Red Bull has dropped or swapped Formula 1 drivers across its teams four times in the last seven years, with Nyck de Vries the latest victim.
De Vries was signed by Red Bull to partner Yuki Tsunoda at AlphaTauri this year in place of Alpine-bound Pierre Gasly. He was not the team’s first choice but IndyCar race winner Colton Herta was not eligible for an F1 superlicence.
In his place, De Vries emerged as a candidate following a surprise point-scoring debut at the Italian Grand Prix, where he was called up to replace Alex Albon on Saturday morning.
That performance impressed Red Bull motorsport advisor Helmut Marko so much he basically decided there and then that the 2019 Formula 2 and 2021 Formula E champion was the person to sign – over the likes of outgoing Haas driver Mick Schumacher, or any of Red Bull’s own juniors.
It remains the case that De Vries did a very good job in that Monza appearance. If a driver was to have a grand prix stand as the reason they should or should not be signed, then this one was an emphatic case in De Vries’s favour.
But behaving so impulsively as to decide based on a single race is nonsensical. It’s quite ludicrous that a modern F1 team can have such key decisions determined in this way.
To have picked De Vries almost on a whim was bad enough. It should never have come down to a single case study, that performance should have been one reference in a much bigger sample set – a sample set that suggested De Vries might be a competent grand prix driver for a small team but nothing more.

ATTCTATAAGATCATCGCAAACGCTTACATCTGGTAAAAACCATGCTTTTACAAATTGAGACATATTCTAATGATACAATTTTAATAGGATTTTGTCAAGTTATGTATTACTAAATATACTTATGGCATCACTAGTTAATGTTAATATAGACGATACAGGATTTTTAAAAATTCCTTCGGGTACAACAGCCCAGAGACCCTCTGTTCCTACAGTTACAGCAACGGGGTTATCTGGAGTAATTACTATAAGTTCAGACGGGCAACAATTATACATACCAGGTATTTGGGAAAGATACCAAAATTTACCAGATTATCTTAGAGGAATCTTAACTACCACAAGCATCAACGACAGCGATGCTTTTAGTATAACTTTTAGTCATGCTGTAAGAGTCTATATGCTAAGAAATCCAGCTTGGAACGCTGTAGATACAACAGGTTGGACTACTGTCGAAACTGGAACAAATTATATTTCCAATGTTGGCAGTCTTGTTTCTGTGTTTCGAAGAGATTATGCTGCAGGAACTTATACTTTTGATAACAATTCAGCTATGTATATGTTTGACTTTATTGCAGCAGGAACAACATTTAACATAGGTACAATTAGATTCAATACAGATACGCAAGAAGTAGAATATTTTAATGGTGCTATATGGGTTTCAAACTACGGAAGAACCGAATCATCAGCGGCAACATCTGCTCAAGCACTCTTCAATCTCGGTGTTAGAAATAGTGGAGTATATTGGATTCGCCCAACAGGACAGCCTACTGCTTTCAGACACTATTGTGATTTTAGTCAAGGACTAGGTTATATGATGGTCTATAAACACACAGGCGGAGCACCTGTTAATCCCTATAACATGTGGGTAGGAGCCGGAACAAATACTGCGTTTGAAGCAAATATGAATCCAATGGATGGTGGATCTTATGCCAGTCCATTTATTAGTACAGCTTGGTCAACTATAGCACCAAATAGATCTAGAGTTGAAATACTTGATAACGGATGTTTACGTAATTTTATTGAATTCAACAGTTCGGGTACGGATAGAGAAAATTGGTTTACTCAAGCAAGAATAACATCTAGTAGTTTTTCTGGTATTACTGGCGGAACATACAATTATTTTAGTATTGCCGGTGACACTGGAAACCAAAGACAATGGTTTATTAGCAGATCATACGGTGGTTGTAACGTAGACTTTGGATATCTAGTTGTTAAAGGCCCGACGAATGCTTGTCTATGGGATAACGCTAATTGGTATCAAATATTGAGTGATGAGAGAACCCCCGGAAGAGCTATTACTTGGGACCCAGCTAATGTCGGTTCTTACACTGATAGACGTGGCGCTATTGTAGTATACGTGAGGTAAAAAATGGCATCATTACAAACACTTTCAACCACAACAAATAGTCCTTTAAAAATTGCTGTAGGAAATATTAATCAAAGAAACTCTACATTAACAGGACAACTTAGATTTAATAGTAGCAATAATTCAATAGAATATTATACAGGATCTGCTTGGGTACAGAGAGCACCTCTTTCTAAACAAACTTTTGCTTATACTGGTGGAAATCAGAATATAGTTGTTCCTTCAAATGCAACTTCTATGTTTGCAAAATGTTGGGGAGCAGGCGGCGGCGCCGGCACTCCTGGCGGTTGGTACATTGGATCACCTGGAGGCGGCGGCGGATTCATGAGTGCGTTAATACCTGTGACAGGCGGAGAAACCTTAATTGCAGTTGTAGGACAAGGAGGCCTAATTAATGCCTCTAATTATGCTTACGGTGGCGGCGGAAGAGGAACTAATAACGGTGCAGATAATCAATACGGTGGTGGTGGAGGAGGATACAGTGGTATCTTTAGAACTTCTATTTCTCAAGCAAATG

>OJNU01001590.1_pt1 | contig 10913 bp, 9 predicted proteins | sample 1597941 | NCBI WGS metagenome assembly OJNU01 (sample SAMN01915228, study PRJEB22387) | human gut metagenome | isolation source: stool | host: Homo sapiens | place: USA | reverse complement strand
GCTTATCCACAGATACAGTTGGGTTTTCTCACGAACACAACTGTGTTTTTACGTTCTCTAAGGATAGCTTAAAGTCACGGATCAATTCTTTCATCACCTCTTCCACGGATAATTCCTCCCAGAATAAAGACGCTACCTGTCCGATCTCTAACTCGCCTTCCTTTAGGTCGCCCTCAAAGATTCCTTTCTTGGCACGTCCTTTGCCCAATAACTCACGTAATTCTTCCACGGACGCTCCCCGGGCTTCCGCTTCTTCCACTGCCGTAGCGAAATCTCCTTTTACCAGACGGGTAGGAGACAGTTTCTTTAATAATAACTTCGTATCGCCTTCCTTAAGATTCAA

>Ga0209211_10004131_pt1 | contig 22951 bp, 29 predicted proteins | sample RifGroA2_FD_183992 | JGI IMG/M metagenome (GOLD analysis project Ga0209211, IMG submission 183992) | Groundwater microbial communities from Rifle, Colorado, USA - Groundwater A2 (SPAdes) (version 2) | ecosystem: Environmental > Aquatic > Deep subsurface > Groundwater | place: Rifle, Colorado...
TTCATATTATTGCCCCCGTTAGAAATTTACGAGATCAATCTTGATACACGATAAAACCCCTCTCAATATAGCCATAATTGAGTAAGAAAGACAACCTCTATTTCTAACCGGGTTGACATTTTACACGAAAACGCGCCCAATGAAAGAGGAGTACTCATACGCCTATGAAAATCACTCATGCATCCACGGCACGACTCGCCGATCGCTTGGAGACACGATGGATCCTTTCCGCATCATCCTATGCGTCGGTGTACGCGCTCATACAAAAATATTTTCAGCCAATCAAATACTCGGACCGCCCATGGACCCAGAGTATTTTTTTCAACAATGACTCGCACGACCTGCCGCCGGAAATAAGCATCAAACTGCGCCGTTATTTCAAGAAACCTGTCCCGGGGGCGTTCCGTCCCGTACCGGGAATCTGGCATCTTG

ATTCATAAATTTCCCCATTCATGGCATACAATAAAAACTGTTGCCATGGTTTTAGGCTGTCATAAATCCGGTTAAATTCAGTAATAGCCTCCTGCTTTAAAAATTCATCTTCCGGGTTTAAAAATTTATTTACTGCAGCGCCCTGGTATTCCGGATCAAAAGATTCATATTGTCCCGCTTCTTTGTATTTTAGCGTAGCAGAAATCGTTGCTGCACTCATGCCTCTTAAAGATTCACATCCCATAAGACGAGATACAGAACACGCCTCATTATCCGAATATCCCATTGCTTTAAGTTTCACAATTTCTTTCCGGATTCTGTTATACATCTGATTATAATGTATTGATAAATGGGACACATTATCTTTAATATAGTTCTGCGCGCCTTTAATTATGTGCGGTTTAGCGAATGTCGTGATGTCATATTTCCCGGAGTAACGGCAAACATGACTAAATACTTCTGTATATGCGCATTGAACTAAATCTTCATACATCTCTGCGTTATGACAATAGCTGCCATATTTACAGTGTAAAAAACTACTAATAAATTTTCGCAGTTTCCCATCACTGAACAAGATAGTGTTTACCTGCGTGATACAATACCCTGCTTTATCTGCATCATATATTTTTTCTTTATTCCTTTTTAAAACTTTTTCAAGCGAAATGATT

To drop him just a few months into the season is baffling. In a way, Red Bull has nothing to gain by stringing him along until the end of year and replacing him with possibly the same driver anyway. But the lack of serious opportunity to turn the tide means De Vries has been on a hiding to nothing.
More importantly, what did Red Bull – or Marko – expect? How out of kilter with reality was the process that a rookie De Vries being an admittedly comprehensive second-best to third-year Yuki Tsunoda is SO bad that he deserves to be axed before the summer break?
AlphaTauri’s team boss Franz Tost believes a driver needs multiple years to properly adjust to F1. So clearly this decision is being made against his wishes. Again, that interference comes into focus.
This saga has also exposed (twice) that Red Bull’s vast array of junior drivers hasn’t, in the view of those in charge, produced any driver worthy of a junior team seat in F1 lately.
Both of these elements – the interference from higher up and the lack of options Red Bull has – are serious problems.
Perhaps the haphazard decision-making in serious situations around the sister team will improve with its significant restructuring – Peter Bayer joining as CEO and Tost leaving as team principal and being replaced by Laurent Mekies. Although if Marko remains around, nothing can be ruled out.
More significantly, Red Bull has now twice passed over its own talents to fill a spot in its sister team. Liam Lawson has been snubbed twice and even if this instance is a result of Red Bull wanting to let him see out his Super Formula title bid, or because Red Bull feels Daniel Ricciardo needs closer evaluation, it’s more or less a vote of no confidence in the junior programme.
The driver conveyor belt has spluttered to a halt.
Ricciardo will be a fascinating story in his own right and if this works it will be to AlphaTauri’s and Red Bull’s benefit.
But that good news story is papering over a pretty big crack.